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Dealing With the Fear of Rejection

 June 26, 2019

We all have a fear of rejection. Who really wants someone to say “no” to them? It hurts and can leave us feeling devalued and worthless. Regardless of the “no,” we all inherently have value.

In today’s society, we can be rejected or experience “perceived rejection” in a myriad of ways. With technology, if we don’t get the likes, views, comments or immediate text responses, we can feel slighted and ignored.

We can also feel rejected in more serious ways — with a breakup, dissed by our friends, getting fired from a job or ostracized by family members. And whether the rejection is big or small, it all hurts. Like, really hurts. This is because our brains process rejection like it does physical pain so the rejection we feel is actually more painful than we expect it to be.

The emotional pain caused by rejection can negatively affect our mental health and well-being. It influences our confidence and self-esteem, lowers our mood, provokes anger and threatens our natural desire to belong. Rejection leaves many black men reluctant to try reaching out a second time. The hesitation to pursue something or to use your voice can adversely affect you personally and professionally.

What do you do when the society you live in has a history of rejecting men who look like you? It can cause you to feel the pain of your ancestors within your DNA; triggered by present-day racism. This can manifest into a combination of both post-traumatic slave disorder/syndrome and chronic acute stress disorder — which is caused by overt racism, microaggressions and vicarious trauma due to being aware of current events.

Now, we can’t magically do away with the cause and effects of historical racism and its effects on the black male psyche; remove the sting of a divorce or the neglect of a parent. But you don’t have to keep residence in a place of pain.

Here are some practical ways you can address rejection:

1. Say No to Negative Self-Talk
When we feel rejected, we tend to believe it’s a personal attack against us. We are left wondering if we are good enough, worthy enough and deserving to be liked or loved. We question our very essence, character, and capabilities, and run around in our heads trying to figure out how to “fix” us. None of this is helpful. Give yourself grace and recognize that being kind to yourself is what’s needed instead of further injuring yourself with negative words.

2. Feel the Feelings
Give yourself permission to feel your feelings. They are yours to have. They are completely valid. This is another act of being kind to yourself by giving space to acknowledge your feelings and not dismissing them or minimizing them. However, remind yourself that you are worthy even if you don’t feel like it. Your worthiness is fact, not fiction or feeling.

3. Express Your Feelings with Someone Safe
Sometimes verbalizing how you feel with someone who is safe can help you better process your emotions and provide clarity and perspective around your experience of feeling rejected.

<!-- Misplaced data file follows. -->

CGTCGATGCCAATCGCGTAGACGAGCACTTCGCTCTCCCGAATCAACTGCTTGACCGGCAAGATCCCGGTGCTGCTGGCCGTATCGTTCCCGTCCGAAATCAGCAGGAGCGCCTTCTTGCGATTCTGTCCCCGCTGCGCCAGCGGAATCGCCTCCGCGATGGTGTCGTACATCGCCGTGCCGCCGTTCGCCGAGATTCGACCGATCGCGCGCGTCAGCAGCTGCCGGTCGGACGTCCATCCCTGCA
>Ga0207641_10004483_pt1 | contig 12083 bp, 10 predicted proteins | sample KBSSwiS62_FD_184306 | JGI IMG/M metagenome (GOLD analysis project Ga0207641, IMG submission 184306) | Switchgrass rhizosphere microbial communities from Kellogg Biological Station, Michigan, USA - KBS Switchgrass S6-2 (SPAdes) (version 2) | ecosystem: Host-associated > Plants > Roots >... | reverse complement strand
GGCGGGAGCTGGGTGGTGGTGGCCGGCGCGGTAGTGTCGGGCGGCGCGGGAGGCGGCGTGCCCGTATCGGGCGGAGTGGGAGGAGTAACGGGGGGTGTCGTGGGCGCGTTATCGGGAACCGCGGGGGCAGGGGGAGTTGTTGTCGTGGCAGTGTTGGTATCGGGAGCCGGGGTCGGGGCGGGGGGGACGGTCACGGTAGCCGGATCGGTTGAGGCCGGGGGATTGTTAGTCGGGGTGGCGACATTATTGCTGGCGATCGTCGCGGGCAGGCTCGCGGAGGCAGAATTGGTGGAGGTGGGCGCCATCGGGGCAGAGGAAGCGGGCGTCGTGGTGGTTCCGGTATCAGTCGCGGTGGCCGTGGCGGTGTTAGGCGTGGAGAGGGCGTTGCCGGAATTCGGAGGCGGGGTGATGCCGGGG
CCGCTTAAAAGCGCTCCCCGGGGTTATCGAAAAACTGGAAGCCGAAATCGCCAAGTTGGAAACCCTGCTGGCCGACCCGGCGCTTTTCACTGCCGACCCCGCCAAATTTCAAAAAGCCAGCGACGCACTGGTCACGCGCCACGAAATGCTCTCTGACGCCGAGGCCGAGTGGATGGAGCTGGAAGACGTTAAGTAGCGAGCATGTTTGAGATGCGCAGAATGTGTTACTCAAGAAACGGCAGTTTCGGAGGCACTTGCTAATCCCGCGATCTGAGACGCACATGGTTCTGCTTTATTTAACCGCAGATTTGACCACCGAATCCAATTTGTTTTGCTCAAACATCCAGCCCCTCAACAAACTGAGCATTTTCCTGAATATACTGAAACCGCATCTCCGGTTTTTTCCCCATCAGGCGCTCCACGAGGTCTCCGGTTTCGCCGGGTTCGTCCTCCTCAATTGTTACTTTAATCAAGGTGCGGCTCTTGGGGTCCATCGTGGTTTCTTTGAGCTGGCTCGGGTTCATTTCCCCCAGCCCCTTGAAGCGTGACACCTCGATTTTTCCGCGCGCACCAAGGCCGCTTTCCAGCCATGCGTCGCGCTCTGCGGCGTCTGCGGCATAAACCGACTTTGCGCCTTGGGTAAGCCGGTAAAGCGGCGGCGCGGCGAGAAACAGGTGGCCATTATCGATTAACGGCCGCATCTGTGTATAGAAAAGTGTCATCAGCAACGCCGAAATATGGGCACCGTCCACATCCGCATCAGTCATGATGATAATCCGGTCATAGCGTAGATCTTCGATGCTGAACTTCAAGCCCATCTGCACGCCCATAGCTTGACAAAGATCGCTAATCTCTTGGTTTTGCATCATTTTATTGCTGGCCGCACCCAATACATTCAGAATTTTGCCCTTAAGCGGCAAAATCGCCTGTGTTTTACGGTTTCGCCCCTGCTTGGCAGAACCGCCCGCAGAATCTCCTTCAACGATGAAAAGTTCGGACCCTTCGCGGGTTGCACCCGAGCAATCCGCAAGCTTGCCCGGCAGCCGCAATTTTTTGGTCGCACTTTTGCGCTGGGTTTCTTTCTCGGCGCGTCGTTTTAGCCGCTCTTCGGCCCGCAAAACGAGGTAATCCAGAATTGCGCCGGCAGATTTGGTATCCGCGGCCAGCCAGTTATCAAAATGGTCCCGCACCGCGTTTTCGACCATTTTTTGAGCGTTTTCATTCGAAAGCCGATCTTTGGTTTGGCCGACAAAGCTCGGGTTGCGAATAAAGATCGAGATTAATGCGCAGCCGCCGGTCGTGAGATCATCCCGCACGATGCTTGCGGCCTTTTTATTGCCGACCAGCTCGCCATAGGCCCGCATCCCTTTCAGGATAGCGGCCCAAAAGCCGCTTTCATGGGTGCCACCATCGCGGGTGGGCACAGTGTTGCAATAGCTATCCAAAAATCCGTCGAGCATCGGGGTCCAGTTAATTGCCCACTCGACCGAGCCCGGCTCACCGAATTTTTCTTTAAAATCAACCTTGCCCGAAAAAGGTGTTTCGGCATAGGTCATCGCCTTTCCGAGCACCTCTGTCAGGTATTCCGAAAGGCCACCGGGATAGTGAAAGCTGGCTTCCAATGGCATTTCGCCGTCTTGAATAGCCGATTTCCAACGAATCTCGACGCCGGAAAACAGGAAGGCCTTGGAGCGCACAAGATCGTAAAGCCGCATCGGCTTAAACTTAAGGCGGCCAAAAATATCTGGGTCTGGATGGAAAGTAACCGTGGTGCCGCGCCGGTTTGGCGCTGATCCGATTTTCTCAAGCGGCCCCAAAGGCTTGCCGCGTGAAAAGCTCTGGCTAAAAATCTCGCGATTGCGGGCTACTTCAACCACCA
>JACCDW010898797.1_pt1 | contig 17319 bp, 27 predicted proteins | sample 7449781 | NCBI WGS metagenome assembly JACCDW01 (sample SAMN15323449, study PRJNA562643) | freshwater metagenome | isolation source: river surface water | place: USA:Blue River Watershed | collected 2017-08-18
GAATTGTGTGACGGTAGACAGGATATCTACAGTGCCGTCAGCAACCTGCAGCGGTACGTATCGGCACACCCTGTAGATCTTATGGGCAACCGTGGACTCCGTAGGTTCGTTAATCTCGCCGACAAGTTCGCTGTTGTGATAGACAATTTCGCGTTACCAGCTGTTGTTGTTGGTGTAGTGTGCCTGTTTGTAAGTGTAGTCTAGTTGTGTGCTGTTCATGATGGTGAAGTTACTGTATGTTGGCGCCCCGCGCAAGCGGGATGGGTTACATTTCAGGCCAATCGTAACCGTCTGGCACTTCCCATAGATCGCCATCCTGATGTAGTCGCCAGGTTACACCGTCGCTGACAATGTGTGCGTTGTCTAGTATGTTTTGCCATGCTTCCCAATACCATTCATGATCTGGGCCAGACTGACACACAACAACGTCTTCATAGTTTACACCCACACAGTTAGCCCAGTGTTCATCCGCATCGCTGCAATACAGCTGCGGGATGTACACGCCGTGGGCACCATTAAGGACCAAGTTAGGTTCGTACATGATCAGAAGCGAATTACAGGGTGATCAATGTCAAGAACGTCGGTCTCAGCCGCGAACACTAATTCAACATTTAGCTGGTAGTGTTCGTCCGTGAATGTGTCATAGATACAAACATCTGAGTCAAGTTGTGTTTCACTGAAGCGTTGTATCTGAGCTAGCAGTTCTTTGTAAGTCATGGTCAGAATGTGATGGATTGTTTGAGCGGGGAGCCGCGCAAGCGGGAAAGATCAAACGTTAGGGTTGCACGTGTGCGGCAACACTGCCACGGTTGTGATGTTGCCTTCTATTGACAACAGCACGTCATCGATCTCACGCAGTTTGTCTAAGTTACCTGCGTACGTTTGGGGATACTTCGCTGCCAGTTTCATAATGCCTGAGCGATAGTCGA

4. Grieve the Loss/Expectation
With rejection, we may feel as if we have lost something. Grieve the expectation that you didn’t get chosen and know that you may go through all or just some of the stages of grief, but know that it is a feeling of loss.

5. Remember It’s Not All About You
Sometimes the rejection has more to do with the other person than it has to do with you. Make sure to check your emotional boundaries and are not internalizing an external message. Particularly, in cases where race is involved. If you are rejected due to some prejudice or racist presupposition, that has EVERYTHING to do with the offender and their way of thinking, and nothing to do with you.

6. Don’t Project or Lash Out
Rejection can trigger our issues of abandonment and neglect. If we struggle in these areas due to our own personal narrative, every rejection will feel like someone picking at an open wound. We can, therefore, become so overwhelmed by the feeling of rejection that we lash out and project our anger and sadness on others in an unhealthy way. Take time to practice the “pause” and, instead of projecting, choose to process.

7. Seek the Takeaways
With everything there is learning. Even the not so good stuff. Did the incident highlight an area you may need to work on — like being more kind to yourself?

Look at it this way, whenever you choose one thing over another — tea over coffee, a sweater over a jacket — you are, in essence, rejecting something. That rejection is simply a decision to not choose a thing. More than likely, you “rejected” something or someone today. However, like ice cream, you may not be everyone’s favorite flavor — but you sure taste damn good to somebody.

Farah Harris is a licensed therapist in private practice and workplace wellness advocate. She is the founder of the Facebook group, WorkingWell Daily, a community that addresses self-care and work-life alignment. Her personal mission is to help individuals find and own their voice. Harris works to connect people to their stories to produce truth, freedom, and self-actualization. Pragmatic in her approach with peppered humor, Harris aims to help clients identify professional and personal strengths and weaknesses that can be harnessed into meaningful growth that supports their goals. Farah resides in the south suburbs of Chicago with her husband and three young children.

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